Sep. 2, 2009 A 'surviving sepsis' in-hospital project has been shown to improve the care of patients with sepsis. The educational program for early management of patients with septic shock, described in BioMed Central's open access journal Critical Care, increased compliance with sepsis guidelines and led to a 45% risk reduction for in-hospital death.
Massimo Girardis led a team of researchers from the University Hospital of Modena who carried out the study. He said, "The application of evidence-based guidelines for the management of patients with severe sepsis/septic shock is still unsatisfactory. We've shown that, coupled with increased education, the institution of a specific sepsis team seems to be a key point for providing the adequate management of in-hospital patients."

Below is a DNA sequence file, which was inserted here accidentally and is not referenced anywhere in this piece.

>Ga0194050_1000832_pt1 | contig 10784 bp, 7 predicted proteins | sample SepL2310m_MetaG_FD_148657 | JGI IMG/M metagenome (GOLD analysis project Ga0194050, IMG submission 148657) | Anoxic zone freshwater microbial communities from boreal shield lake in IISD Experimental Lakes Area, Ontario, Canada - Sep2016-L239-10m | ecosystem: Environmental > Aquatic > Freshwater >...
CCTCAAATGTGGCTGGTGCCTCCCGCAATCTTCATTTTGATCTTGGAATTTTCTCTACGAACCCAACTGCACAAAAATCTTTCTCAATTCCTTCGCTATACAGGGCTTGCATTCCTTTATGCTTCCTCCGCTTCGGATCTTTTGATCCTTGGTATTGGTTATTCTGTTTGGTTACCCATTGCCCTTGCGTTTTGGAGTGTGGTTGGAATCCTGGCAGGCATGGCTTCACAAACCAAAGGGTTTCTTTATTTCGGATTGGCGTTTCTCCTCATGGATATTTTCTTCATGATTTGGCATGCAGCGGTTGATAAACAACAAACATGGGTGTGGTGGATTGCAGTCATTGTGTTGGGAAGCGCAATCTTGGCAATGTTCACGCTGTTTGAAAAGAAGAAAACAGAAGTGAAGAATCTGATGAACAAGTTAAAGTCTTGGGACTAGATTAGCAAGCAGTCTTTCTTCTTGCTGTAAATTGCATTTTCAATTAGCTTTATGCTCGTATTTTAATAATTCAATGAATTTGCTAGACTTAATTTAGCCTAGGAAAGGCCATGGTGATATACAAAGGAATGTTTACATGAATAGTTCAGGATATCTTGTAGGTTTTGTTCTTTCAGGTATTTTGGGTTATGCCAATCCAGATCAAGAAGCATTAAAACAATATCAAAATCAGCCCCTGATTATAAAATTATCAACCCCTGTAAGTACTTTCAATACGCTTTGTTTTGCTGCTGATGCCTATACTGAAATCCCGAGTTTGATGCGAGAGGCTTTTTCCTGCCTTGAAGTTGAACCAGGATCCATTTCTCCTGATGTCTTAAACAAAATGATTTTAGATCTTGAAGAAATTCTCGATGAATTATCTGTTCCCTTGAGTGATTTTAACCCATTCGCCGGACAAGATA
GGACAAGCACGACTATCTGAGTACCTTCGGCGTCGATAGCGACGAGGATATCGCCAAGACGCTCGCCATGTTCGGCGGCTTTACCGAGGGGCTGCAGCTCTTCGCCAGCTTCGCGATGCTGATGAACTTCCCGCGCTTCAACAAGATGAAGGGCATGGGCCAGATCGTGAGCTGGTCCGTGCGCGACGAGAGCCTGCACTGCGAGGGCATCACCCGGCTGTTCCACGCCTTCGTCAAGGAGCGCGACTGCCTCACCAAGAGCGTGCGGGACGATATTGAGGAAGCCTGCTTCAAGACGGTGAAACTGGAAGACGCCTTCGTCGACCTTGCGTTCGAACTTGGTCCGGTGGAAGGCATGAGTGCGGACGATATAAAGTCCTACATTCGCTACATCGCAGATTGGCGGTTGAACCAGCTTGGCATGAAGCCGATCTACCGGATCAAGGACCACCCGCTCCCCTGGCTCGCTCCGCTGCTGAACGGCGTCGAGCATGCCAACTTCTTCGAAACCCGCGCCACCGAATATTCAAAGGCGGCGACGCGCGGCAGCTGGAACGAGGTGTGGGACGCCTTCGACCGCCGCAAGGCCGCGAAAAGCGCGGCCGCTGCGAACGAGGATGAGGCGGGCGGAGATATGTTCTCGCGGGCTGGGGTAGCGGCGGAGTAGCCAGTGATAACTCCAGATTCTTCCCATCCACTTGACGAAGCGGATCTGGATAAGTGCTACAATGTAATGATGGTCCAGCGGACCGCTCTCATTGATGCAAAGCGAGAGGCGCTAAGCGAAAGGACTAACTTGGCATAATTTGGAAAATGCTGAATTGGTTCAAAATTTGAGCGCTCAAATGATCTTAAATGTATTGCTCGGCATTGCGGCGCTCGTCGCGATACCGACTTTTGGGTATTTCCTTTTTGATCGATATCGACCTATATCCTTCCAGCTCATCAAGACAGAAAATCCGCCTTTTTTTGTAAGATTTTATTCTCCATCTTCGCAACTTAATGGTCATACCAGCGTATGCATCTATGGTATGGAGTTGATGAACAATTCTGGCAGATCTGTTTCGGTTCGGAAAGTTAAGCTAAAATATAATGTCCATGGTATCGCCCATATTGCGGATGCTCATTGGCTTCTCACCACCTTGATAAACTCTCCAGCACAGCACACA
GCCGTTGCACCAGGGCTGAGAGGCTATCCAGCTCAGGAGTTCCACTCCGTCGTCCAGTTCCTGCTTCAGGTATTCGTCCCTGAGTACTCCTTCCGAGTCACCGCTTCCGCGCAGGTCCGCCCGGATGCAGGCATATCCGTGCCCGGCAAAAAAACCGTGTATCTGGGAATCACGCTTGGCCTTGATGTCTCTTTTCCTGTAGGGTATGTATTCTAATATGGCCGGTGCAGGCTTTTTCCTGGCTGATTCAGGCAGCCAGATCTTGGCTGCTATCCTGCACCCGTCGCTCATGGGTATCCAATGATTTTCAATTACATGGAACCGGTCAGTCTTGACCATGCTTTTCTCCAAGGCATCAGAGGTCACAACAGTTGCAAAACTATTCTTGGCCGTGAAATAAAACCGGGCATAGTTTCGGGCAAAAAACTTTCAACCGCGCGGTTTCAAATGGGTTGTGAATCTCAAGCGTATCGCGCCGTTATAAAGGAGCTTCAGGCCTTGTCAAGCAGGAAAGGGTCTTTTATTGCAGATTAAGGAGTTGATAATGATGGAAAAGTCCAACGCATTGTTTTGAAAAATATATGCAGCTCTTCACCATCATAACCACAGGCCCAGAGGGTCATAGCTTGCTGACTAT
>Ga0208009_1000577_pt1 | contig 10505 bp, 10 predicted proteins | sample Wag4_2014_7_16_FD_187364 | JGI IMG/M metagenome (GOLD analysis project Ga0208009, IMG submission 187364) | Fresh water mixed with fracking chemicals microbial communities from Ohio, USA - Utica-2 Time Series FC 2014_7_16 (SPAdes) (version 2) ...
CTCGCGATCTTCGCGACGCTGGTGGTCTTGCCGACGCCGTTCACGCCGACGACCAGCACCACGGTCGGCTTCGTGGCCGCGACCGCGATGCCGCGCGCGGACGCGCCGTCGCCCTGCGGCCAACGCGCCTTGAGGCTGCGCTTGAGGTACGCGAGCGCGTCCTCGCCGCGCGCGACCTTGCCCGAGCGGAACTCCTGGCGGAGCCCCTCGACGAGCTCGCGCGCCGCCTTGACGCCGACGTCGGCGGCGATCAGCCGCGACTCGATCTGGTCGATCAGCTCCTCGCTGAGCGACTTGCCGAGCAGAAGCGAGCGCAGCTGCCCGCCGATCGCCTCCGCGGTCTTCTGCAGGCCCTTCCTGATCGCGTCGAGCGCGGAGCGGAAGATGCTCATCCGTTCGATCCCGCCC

The researchers tested the effects of an educational program on sepsis for physicians and nurses of all hospital departments and implementation of a specific protocol for recognition and management of patients with severe sepsis/septic shock including an early consultation by a skilled 'sepsis team'. They found that compliance with guidelines was significantly increased and that there was an improvement in outcome in intensive care unit patients. The authors report that this is the first time such an improvement has been demonstrated in this setting.
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- Massimo Girardis, Laura Rinaldi, Lara Donno, Marco Marietta, Mauro Codeluppi, Patrizia Marchegiano, Claudia Venturelli. Effects on management and outcome of severe sepsis and septic shock patients admitted to the intensive care unit after implementation of a sepsis program: a pilot study. Critical Care, 2009; (in press) [link]
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